Waldo Williams would be familiar with discussions about pacifism and socialism on the hearth during his boyhood as his parents were aware of all forward-looking thinking. Radical magazines would be read. It can be said that Elm Cottage was a hive of debate about the ills and the hopes of the age.

Another influence upon Waldo was his friend from his very early days, Willie Jenkins, who lived in the Manse at Prendergast, Haverfordwest. Willie was jailed during the First World War because of his pacifist convictions. He later stood as a Socialist parliamentary candidate on three occasions and was supported by Waldo.

During the Second World War Waldo regularly corresponded in the Western Telegraph, the main Pembrokeshire weekly newspaper, advocating pacifism. He registered as a conscientious objector and appeared before a tribunal in Carmarthen. He was exempted from all military duties on the basis of his conviction. He would not have been called up to join the forces anyway as we was too old by then and was a temporary headmaster at Puncheston School.

Waldo gave up writing poetry for a time in the early 1950s as he felt so much shame during the Korean War as he saw what he believed to be the ignominy of men killing their fellow men. He could not stomach such behaviour he deemed to be barbaric. As so many of Waldo’s poems highlighted the Christian pacifist viewpoint, he did not feel they should be published until he himself had accomplished a direct action against warfare. Mahatma Gandhi was a great influence upon him and the Indian leader’s words to the poet Rabindranath Tagore resonated in his ears – it is not words that are needed but actions.

As a result Waldo gave up teaching and refused to pay income tax in protest against the spending on warfare. As a teacher he had no control over his tax payments as they were taken from his pay packet at source but as a lecturer employed by the Extra Mural Department, University College of Wales, Aberystwyth, he received payment in full and it was his duty then to arrange his income tax payments.

Court bailiffs confiscated some of Waldo’s possessions in lieu of his unpaid tax contributions and he was later jailed on two occasions in the early 1960s for his non-compliance. Waldo suspended his protest when military conscription was abandoned and every soldier who had been called to arms under such circumstances had been released from the armed forces.

Waldo leaving HMP Swansea (courtesy of the National Library of Wales)

In May 1956, a few months before the publication of Dail Pren, Waldo delivered a lecture entitled ‘Sovereignty and Brotherhood’ at the Baptist Union Assembly held at Fishguard and the following month he published an article in the national weekly, Baner ac Amserau Cymru, entitled ‘Why I refused to pay income tax’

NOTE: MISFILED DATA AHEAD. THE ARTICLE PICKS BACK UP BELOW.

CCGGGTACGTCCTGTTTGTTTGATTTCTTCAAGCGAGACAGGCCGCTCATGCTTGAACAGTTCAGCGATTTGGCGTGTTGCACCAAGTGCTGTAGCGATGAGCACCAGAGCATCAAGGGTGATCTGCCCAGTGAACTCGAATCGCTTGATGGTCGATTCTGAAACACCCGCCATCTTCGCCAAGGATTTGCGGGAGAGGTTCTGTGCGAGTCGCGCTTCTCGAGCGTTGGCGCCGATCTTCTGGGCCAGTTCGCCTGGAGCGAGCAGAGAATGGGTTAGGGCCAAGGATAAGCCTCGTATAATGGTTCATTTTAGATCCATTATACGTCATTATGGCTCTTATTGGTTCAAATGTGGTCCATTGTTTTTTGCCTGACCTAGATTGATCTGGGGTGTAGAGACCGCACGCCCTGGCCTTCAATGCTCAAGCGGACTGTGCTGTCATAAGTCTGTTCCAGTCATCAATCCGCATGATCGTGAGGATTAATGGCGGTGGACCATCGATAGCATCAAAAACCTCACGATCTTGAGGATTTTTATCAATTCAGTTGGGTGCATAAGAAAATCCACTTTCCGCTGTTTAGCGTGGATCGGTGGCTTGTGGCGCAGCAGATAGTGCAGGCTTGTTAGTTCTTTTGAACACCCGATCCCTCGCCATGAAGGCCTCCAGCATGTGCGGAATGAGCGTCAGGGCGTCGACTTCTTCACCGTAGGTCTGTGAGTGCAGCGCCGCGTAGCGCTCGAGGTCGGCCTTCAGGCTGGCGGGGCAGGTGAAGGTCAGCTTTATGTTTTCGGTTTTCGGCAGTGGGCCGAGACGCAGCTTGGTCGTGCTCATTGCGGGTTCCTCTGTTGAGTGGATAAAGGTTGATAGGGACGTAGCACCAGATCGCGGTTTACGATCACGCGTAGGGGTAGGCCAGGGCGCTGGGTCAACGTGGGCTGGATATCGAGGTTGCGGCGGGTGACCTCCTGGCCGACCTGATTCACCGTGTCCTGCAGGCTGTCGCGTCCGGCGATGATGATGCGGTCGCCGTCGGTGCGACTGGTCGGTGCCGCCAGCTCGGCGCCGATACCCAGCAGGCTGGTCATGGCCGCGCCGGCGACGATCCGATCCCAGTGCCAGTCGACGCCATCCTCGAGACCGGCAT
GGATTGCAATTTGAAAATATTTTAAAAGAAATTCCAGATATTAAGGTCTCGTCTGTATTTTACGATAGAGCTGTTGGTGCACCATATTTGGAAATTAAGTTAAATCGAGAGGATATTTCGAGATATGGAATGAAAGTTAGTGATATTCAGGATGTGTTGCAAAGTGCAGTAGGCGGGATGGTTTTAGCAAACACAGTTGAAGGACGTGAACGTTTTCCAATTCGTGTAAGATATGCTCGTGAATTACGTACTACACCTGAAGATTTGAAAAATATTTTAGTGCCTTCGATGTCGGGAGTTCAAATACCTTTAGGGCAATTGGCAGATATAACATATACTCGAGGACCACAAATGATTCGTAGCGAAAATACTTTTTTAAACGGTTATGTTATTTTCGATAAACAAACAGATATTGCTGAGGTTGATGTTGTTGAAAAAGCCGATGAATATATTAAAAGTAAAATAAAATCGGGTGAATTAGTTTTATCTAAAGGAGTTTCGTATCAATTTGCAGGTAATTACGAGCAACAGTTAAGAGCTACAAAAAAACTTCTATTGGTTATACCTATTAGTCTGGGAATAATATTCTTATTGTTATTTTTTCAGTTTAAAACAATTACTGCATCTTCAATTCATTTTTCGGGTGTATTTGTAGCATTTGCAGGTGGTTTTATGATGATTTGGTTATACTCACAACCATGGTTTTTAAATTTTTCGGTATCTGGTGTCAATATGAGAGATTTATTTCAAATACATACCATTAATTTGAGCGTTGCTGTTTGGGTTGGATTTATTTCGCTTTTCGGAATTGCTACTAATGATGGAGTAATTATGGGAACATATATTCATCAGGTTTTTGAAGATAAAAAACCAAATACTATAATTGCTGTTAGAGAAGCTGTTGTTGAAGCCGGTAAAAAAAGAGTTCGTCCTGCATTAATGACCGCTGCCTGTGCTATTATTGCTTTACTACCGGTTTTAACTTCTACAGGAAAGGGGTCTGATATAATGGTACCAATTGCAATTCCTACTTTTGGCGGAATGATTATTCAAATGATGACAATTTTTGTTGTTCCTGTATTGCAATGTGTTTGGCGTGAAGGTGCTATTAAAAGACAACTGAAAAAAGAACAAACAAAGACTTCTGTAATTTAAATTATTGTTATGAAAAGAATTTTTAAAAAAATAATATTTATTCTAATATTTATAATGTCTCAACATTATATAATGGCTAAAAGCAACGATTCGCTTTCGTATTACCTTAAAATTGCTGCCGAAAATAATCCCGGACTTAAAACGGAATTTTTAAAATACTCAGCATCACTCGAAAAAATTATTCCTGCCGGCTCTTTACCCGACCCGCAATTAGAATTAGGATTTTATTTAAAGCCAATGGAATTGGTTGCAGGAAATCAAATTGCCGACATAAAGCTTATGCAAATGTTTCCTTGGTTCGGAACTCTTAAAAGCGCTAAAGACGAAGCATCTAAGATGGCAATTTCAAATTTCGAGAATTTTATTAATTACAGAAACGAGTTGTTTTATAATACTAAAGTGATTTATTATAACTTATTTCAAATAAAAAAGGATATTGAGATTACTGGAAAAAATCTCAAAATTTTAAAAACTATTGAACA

On reading both the lecture and article, the motivation behind the pacifist standpoint becomes crystal clear as well as the strong influence of the Russian philosopher, Nicolai Berdayev. Waldo believed that the state compromised man’s freedom because it fettered his imagination. This is how he concludes his address:

When I observe the detailed future arrangements of governments and their advisers I am constantly struck dumb that all the geniuses of the age, in the various administrations, with their knowledge and capacity, find they are in a situation that is beyond their reach. A bird will fly around in frustration when an offspring falls from the nest. Despite its concern it will not endeavour to feed the fallen chick on the floor. It will be left to starve. It is shameful to observe a creature suffering because it is bound by its instincts. It is far more shameful when man, who has been blessed with reason, behaves in a helpless manner in a situation of anguish because he is dictated to by his habit. It is the light of Christ that shows us the truth and it is the truth that frees us. It is a personal matter for us all.

This is how he concludes the article in Y Faner:

Nothing can set us free except an affinity with other people. Compassion towards the suffering of others can lead us through places that are inexplicable to the reason unless the reason is awakened by the imagination. The only option we have is to face our guilt and transform it into conscience, and transform conscience into responsibility. Then our responsibility will become a vision. But this is very difficult for us.

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